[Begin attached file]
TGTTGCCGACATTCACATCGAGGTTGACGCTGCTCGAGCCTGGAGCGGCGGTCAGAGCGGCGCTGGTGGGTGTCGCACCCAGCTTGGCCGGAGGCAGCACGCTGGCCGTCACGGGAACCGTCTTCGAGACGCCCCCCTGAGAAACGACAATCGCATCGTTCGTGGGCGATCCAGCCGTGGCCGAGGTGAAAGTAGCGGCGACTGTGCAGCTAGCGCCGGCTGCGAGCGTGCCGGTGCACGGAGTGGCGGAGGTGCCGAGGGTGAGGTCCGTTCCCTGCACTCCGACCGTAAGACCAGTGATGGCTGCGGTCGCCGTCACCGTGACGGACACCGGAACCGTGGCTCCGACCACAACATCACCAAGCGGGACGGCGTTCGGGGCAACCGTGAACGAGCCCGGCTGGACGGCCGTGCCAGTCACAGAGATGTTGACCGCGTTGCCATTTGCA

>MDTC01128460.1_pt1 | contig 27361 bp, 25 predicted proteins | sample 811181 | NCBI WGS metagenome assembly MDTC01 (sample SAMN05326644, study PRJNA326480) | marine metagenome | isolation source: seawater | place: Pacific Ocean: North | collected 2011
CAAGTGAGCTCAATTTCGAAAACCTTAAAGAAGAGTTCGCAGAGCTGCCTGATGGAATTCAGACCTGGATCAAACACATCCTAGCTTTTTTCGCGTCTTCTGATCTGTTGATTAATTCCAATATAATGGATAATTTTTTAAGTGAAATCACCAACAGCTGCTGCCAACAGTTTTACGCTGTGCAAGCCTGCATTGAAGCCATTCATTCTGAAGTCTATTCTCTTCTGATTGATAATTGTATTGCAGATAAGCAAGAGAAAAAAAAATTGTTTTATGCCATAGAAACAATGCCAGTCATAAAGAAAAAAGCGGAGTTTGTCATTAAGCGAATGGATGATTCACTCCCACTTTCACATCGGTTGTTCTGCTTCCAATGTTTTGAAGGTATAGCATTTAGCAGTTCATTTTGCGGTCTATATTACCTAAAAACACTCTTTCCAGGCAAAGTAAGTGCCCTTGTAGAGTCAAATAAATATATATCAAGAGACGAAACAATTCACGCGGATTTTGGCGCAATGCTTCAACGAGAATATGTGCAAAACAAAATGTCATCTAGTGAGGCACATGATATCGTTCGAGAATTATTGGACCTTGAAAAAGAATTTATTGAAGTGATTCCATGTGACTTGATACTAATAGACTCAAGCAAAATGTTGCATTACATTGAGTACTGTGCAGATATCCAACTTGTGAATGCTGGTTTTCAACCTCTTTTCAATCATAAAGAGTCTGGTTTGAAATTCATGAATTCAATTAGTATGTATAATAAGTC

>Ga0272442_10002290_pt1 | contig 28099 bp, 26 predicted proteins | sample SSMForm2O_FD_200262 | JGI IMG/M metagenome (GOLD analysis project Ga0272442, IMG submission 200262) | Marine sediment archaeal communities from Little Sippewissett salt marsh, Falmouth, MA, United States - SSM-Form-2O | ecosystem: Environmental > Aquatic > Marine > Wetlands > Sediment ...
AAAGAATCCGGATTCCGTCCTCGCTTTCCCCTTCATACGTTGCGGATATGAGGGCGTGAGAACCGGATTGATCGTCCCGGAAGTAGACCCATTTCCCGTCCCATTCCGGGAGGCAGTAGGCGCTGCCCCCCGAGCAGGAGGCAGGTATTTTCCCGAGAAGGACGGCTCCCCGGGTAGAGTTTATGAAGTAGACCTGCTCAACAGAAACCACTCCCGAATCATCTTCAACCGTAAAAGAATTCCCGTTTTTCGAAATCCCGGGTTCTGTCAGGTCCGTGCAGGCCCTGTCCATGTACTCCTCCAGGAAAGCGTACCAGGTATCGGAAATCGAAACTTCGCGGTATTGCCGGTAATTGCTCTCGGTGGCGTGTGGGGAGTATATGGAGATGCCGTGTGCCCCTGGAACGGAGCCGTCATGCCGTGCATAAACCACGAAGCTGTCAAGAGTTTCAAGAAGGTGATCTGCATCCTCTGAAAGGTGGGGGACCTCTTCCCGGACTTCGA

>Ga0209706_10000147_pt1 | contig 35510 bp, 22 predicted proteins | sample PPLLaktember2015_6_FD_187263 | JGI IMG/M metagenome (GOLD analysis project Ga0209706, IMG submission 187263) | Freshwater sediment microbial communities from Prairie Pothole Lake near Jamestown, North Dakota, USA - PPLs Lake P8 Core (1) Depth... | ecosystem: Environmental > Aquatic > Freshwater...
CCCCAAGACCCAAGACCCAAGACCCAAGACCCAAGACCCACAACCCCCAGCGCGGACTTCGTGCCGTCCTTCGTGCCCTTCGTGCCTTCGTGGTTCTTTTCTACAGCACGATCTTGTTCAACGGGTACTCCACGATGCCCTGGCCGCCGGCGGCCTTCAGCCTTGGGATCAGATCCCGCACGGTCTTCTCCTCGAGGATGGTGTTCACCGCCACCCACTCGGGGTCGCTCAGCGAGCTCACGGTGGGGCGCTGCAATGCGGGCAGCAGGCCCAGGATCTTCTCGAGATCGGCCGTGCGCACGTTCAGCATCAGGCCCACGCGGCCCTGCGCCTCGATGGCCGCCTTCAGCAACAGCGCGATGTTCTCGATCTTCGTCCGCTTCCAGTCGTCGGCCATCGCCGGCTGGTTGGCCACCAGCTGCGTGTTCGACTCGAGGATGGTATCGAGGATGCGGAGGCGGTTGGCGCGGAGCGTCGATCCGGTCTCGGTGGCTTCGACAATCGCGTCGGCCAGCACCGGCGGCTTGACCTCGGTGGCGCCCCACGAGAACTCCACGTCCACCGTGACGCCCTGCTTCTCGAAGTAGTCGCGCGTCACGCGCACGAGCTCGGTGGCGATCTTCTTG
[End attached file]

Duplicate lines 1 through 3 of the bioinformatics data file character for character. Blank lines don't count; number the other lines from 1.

TGTTGCCGACATTCACATCGAGGTTGACGCTGCTCGAGCCTGGAGCGGCGGTCAGAGCGGCGCTGGTGGGTGTCGCACCCAGCTTGGCCGGAGGCAGCACGCTGGCCGTCACGGGAACCGTCTTCGAGACGCCCCCCTGAGAAACGACAATCGCATCGTTCGTGGGCGATCCAGCCGTGGCCGAGGTGAAAGTAGCGGCGACTGTGCAGCTAGCGCCGGCTGCGAGCGTGCCGGTGCACGGAGTGGCGGAGGTGCCGAGGGTGAGGTCCGTTCCCTGCACTCCGACCGTAAGACCAGTGATGGCTGCGGTCGCCGTCACCGTGACGGACACCGGAACCGTGGCTCCGACCACAACATCACCAAGCGGGACGGCGTTCGGGGCAACCGTGAACGAGCCCGGCTGGACGGCCGTGCCAGTCACAGAGATGTTGACCGCGTTGCCATTTGCA

>MDTC01128460.1_pt1 | contig 27361 bp, 25 predicted proteins | sample 811181 | NCBI WGS metagenome assembly MDTC01 (sample SAMN05326644, study PRJNA326480) | marine metagenome | isolation source: seawater | place: Pacific Ocean: North | collected 2011
CAAGTGAGCTCAATTTCGAAAACCTTAAAGAAGAGTTCGCAGAGCTGCCTGATGGAATTCAGACCTGGATCAAACACATCCTAGCTTTTTTCGCGTCTTCTGATCTGTTGATTAATTCCAATATAATGGATAATTTTTTAAGTGAAATCACCAACAGCTGCTGCCAACAGTTTTACGCTGTGCAAGCCTGCATTGAAGCCATTCATTCTGAAGTCTATTCTCTTCTGATTGATAATTGTATTGCAGATAAGCAAGAGAAAAAAAAATTGTTTTATGCCATAGAAACAATGCCAGTCATAAAGAAAAAAGCGGAGTTTGTCATTAAGCGAATGGATGATTCACTCCCACTTTCACATCGGTTGTTCTGCTTCCAATGTTTTGAAGGTATAGCATTTAGCAGTTCATTTTGCGGTCTATATTACCTAAAAACACTCTTTCCAGGCAAAGTAAGTGCCCTTGTAGAGTCAAATAAATATATATCAAGAGACGAAACAATTCACGCGGATTTTGGCGCAATGCTTCAACGAGAATATGTGCAAAACAAAATGTCATCTAGTGAGGCACATGATATCGTTCGAGAATTATTGGACCTTGAAAAAGAATTTATTGAAGTGATTCCATGTGACTTGATACTAATAGACTCAAGCAAAATGTTGCATTACATTGAGTACTGTGCAGATATCCAACTTGTGAATGCTGGTTTTCAACCTCTTTTCAATCATAAAGAGTCTGGTTTGAAATTCATGAATTCAATTAGTATGTATAATAAGTC